Pediatric Drugs

, Volume 17, Issue 2, pp 105–114 | Cite as

A Guide to the Use of Anticoagulant Drugs in Children

Therapy in Practice


Increasing thrombotic complications in children with complex medication conditions have led to more widespread use of anticoagulants [Raffini et al. in Pediatrics 124(4):1001–8, 2009]. While current guidelines for the management of antithrombotic therapy in neonates and children exist, they are based on low- and very low-quality evidence [Monagle et al. in Chest 141(2 Suppl):e737–801S, 2012]. Despite numerous differences, current anticoagulation practice is largely extrapolated from adult studies. This is sub-optimal, particularly in neonates who have a rapidly evolving hemostatic system. The majority of pediatric patients have underlying medical conditions that may significantly influence drug choice and bleeding risk. This article reviews the use of anticoagulants in children with thrombosis, focusing on practical aspects such as dosing, monitoring, and complications. Low molecular weight heparin has become the preferred anticoagulant in children, although unfractionated heparin and warfarin remain frequently used. Other anticoagulants, including fondaparinux, direct thrombin inhibitors, and the newer target-specific oral anticoagulants are also discussed. Given the many unique challenges surrounding the use of anticoagulants in children, pediatric hospitals should have written practice guidelines as well as experienced providers to care for children with thrombosis. This is an evolving field, and further studies of the use of anticoagulants in neonates and children are greatly needed to help optimize care.


  1. 1.
    Raffini L, Huang YS, Witmer C, Feudtner C. Dramatic increase in venous thromboembolism in children’s hospitals in the United States from 2001 to 2007. Pediatrics. 2009;124(4):1001–8. doi:10.1542/peds.2009-0768.CrossRefPubMedGoogle Scholar
  2. 2.
    Monagle P, Chan AK, Goldenberg NA, Ichord RN, Journeycake JM, Nowak-Gottl U, et al. Antithrombotic therapy in neonates and children: antithrombotic therapy and prevention of thrombosis, 9th ed: American College of Chest Physicians Evidence-Based Clinical Practice Guidelines. Chest. 2012;141(2 Suppl):e737S–801S. doi:10.1378/chest.11-2308.CrossRefPubMedCentralPubMedGoogle Scholar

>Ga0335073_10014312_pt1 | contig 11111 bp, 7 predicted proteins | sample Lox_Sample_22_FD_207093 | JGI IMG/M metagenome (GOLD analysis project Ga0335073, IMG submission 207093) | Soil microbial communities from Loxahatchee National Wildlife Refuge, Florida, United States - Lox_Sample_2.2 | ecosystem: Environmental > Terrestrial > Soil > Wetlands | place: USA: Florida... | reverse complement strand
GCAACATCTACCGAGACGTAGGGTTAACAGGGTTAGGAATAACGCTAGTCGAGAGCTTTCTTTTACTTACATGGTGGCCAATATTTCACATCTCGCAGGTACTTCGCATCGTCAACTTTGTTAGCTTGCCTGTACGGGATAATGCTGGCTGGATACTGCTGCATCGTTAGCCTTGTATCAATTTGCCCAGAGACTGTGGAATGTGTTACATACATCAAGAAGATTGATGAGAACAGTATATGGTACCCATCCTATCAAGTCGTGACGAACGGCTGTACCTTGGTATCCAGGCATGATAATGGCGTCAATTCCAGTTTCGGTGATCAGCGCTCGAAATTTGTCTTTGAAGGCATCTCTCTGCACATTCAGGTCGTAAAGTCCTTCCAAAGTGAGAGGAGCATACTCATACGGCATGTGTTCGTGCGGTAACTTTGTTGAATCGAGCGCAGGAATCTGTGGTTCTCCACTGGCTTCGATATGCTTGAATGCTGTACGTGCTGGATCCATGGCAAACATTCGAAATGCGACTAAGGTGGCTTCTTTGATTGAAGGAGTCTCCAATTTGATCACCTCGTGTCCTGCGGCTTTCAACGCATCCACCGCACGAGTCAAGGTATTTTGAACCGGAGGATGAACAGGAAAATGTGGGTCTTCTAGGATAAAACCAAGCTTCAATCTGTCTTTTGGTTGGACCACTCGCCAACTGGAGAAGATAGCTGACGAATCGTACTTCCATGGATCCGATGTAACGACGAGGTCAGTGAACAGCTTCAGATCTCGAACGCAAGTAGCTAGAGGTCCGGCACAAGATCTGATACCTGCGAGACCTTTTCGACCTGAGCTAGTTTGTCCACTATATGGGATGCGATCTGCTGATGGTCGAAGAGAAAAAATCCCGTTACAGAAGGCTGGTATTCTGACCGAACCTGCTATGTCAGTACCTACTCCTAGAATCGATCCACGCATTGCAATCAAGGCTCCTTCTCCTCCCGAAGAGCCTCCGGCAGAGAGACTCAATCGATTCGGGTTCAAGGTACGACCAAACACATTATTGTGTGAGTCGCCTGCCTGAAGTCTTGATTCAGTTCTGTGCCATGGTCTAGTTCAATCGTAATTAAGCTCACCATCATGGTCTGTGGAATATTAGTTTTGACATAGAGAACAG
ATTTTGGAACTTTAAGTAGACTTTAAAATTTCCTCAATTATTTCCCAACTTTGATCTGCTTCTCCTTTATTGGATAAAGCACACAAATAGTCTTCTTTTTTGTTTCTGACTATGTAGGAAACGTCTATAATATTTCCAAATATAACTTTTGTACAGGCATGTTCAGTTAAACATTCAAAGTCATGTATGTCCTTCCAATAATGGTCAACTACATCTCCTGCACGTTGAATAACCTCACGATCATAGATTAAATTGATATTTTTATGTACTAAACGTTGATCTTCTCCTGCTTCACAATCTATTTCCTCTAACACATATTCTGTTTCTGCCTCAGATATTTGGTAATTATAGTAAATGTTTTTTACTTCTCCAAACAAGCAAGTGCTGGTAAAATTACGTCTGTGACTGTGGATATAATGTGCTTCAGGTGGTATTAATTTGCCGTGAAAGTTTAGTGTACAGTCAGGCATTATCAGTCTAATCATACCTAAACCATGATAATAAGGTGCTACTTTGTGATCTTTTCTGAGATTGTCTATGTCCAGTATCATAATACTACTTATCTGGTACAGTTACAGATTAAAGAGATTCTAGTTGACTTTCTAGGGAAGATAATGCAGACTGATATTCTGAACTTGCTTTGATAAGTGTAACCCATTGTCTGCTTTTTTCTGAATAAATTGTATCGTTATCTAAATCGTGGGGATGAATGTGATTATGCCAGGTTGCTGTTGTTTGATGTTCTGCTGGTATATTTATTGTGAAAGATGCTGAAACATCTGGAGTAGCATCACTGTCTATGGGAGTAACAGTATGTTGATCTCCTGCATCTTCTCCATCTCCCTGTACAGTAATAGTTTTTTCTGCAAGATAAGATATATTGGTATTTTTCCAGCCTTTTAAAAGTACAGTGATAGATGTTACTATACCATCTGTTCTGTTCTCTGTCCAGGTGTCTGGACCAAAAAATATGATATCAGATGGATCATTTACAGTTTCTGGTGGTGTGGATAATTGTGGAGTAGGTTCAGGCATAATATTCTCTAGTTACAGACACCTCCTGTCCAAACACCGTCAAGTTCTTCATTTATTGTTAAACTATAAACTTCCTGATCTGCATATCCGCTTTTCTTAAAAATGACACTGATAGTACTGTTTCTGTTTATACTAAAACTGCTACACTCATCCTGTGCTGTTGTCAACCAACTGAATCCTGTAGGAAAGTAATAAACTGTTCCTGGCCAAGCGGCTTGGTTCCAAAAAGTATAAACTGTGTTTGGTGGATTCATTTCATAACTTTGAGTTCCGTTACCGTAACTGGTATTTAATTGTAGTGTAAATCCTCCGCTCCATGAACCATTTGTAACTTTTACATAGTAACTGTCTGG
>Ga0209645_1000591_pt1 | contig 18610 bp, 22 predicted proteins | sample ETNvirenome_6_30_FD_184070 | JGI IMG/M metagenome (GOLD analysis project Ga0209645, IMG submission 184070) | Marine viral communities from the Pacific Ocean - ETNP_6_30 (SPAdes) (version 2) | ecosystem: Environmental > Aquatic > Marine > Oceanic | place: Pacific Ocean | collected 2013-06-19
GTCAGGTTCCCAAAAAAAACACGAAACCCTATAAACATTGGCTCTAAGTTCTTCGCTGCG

3. 3.
    Andrew M, David M, Adams M, Ali K, Anderson R, Barnard D, et al. Venous thromboembolic complications (VTE) in children: first analyses of the Canadian Registry of VTE. Blood. 1994;83(5):1251–7.PubMedGoogle Scholar
  4. 4.
    Andrew M, Paes B, Milner R, Johnston M, Mitchell L, Tollefsen DM, et al. Development of the human coagulation system in the full-term infant. Blood. 1987;70(1):165–72.PubMedGoogle Scholar
  5. 5.
    Ignjatovic V, Furmedge J, Newall F, Chan A, Berry L, Fong C, et al. Age-related differences in heparin response. Thromb Res. 2006;118(6):741–5. doi:10.1016/j.thromres.2005.11.004.CrossRefPubMedGoogle Scholar
  6. 6.
    In: The joint commission national patient safety goals. Accessed 16 Feb 2015.
  7. 7.
    Yee DL, O’Brien SH, Young G. Pharmacokinetics and pharmacodynamics of anticoagulants in paediatric patients. Clin Pharmacokinet. 2013;52(11):967–80. doi:10.1007/s40262-013-0094-1.CrossRefPubMedGoogle Scholar
  8. 8.
    McDonald MM, Jacobson LJ, Hay WW Jr, Hathaway WE. Heparin clearance in the newborn. Pediatr Res. 1981;15(7):1015–8. doi:10.1203/00006450-198107000-00007.CrossRefPubMedGoogle Scholar
  9. 9.